BIMCO has just issued a new Carbon Intensity Indicator (CII) clause for voyage charterparties. Here are the main issues owners and charterers should be aware of.
The Carbon Intensity Indicator (CII) regulations have been in force since 1 January 2023 and in March 2024, new carbon intensity ratings will be assigned. With that, CII is likely to come back to owners’ and charterers’ attention.
Simpler and easier
As expected, the voyage charter clause is much simpler than its time charter equivalent, and we think it will also be easier for owners and charterers to agree. As BIMCO point out in the preamble to the clause, the wording is largely based on the BIMCO Slow Steaming Clause for Voyage Charter Parties 2012. This will likely make negotiations simpler but there are still some areas that parties should understand.
First, the clause is intended to override any other provisions in the charter party. Care must therefore be taken, particularly when introducing bespoke rider clauses and amending standard proforma forms.
Right to adjust
Sub-clause (a) is a key part of the clause. It says that, subject to owners maintaining a minimum agreed speed in agreed good weather conditions, owners have the right to “adjust course and/or to reduce speed or RPM…”, but only “[w]ith a view to reducing the carbon intensity of the Vessel…”. In other words, it does not excuse a breakdown.
An important difference between the clause and the BIMCO Slow Steaming Clause is the owners’ right to adjust course. Including that right in sub-voyage charters will be particularly important for two groups: first, for vessel owners who voyage charter out, but who want to be entitled to take steps to maintain their vessel’s CII rating; and second, for charterers who take vessels in on time charter and then voyage charter out. If their time charters apply the BIMCO CII Clause for Time Charter Parties (or something similar), then the Master is generally required to proceed “by the most fuel-efficient route”. Owners have also additional rights to alter course when the trajectory of the vessel’s CII starts deviating from the contractually agreed rating. In that case, the charterer needs to ensure the owners’ actions do not result in a breach of the voyage charter party.
We anticipate that this part of the clause is unlikely to cause significant issues. Many owners are already able to estimate their emissions for specific voyages with reasonable accuracy. The element that is less predictable is the time spent at anchor (i.e. demurrage), which we touch upon below.
The remaining provisions are largely consequential and already known from the BIMCO Slow Steaming Clause.
Providing that the owners exercise their right to reduce speed and/or adjust the course as prescribed by the clause, under sub-clause (b), they will not be in breach of “any obligation requiring the Vessel to proceed by the usual/customary route and/or with utmost and/or due despatch (or any other such similar/equivalent expressions)…”.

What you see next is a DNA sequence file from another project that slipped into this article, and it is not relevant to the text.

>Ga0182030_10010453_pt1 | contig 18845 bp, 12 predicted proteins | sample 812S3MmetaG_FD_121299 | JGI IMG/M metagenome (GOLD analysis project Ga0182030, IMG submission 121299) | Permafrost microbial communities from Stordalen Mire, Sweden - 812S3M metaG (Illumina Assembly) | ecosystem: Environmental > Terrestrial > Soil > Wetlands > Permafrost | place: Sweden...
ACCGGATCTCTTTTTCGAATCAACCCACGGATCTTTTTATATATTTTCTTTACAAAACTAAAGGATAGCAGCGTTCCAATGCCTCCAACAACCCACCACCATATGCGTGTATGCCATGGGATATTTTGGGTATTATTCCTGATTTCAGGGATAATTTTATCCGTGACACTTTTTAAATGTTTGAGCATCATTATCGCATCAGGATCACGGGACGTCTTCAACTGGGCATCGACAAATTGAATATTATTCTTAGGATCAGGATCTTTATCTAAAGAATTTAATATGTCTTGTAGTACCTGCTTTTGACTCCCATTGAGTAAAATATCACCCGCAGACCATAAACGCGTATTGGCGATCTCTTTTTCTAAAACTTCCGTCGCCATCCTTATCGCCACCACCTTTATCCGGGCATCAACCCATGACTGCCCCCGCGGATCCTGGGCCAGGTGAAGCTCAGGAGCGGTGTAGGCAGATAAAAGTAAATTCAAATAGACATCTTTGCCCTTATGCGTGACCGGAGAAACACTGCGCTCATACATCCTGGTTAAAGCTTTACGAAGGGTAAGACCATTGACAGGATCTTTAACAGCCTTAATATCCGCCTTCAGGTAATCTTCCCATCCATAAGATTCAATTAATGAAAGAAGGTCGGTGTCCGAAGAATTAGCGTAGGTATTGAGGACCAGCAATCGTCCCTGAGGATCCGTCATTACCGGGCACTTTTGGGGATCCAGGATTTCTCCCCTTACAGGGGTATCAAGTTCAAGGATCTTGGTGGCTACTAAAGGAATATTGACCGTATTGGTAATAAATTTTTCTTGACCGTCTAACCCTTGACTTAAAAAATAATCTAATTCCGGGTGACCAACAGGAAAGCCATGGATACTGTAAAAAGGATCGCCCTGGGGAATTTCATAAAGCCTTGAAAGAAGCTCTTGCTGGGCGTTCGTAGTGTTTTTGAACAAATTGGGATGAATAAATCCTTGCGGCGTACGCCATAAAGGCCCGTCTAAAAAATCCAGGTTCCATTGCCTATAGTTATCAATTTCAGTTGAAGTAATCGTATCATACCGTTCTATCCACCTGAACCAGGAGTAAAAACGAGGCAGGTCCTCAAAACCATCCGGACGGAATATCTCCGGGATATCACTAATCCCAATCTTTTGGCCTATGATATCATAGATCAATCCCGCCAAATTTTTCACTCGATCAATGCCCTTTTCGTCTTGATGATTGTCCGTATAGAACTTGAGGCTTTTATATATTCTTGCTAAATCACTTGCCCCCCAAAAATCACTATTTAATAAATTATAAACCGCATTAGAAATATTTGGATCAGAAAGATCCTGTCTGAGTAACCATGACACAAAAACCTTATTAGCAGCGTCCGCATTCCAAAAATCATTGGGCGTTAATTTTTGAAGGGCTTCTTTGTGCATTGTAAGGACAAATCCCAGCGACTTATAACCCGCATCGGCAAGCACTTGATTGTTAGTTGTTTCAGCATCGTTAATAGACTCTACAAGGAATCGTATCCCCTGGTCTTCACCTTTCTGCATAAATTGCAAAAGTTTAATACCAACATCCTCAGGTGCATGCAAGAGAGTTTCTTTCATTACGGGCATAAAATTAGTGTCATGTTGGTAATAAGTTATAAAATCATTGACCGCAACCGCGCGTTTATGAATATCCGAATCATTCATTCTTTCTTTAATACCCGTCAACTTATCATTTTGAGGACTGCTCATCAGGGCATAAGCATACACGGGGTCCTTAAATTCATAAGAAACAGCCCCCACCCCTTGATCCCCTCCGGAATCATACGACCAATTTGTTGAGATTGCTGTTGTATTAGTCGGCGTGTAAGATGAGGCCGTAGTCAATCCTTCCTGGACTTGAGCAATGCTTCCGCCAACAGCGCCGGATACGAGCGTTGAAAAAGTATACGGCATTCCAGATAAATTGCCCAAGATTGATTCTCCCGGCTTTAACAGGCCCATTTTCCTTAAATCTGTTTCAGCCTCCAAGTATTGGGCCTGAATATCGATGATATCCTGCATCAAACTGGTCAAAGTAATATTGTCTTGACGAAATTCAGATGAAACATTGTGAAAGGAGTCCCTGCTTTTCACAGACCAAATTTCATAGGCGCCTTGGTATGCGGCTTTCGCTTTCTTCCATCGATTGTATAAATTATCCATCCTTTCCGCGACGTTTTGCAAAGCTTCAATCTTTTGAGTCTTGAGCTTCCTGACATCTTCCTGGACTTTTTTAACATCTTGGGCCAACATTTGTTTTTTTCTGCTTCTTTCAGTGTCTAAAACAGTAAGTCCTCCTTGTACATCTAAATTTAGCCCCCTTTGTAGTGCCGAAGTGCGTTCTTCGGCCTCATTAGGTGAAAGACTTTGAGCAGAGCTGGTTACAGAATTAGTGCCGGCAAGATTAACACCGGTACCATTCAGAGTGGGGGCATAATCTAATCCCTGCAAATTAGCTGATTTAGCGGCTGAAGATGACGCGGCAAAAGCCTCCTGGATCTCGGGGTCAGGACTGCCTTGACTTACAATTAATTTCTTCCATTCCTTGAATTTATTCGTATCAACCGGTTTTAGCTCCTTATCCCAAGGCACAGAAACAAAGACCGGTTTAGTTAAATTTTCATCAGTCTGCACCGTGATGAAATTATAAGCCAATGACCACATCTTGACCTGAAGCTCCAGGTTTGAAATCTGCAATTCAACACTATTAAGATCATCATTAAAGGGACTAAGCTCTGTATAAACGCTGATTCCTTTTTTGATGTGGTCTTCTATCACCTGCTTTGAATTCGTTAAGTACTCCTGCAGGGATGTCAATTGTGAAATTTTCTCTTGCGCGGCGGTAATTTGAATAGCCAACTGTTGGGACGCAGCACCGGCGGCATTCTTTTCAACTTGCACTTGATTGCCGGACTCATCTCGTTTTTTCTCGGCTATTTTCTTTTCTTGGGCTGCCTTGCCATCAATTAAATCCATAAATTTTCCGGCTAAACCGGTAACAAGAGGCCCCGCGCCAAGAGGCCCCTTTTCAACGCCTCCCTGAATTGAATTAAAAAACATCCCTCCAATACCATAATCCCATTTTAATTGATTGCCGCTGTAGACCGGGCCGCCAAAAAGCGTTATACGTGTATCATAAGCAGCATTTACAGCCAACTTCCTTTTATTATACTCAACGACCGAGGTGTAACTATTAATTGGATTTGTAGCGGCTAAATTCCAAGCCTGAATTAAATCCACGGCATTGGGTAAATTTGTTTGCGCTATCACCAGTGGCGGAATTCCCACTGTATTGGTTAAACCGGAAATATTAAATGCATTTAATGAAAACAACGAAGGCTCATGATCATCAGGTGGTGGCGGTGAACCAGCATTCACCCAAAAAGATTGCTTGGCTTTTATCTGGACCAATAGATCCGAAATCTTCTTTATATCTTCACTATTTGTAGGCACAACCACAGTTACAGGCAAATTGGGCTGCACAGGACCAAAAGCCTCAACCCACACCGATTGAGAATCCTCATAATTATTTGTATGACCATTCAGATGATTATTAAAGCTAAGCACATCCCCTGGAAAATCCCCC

The laycan date is expressly excluded from the effect of the clause, so that it will remain the same even if the vessel reduces speed or changes course.
As already mentioned, the clause is generally intended to override other clauses in the charter. However, sub-clause (d) carves out of “any other express or implied rights under this Charter Party entitling the Vessel to proceed at speeds below the minimum speed stated in subclause (a)”. In other words, the clause gives the vessel new rights to reduce speed for CII purposes, but it does not prevent even slower speeds being permissible where already covered by the charter. As BIMCO point out, this could cover emergency and safety situations but careful review of other provisions in the intended form and riders is advised.
The clause does not address demurrage. The explanatory notes state that the drafting committee considered it best to leave this aspect to the market – a view which seems sensible to us.
Where conditions allow it, we suspect that many owners under voyage charter parties will continue to want to arrive early and earn demurrage. This could particularly be the case for long-term period head charters without any CII provision or for ships towards the end of their lifecycle.
One possible solution, albeit complex, would be a charter with a ‘just in time’ arrival provision and a “stepped” demurrage rate accounting for different periods of potential delay.
In conclusion, the BIMCO CII Clause for Voyage Charter Parties is a well-drafted clause that we recommend for use in voyage charters, particularly where the head owners intend to take active steps to maintain CII ratings, or where disponent owners have chartered in on terms that allow speed/route adjustments for CII purposes (such as under the BIMCO CII Clause for Time Charters).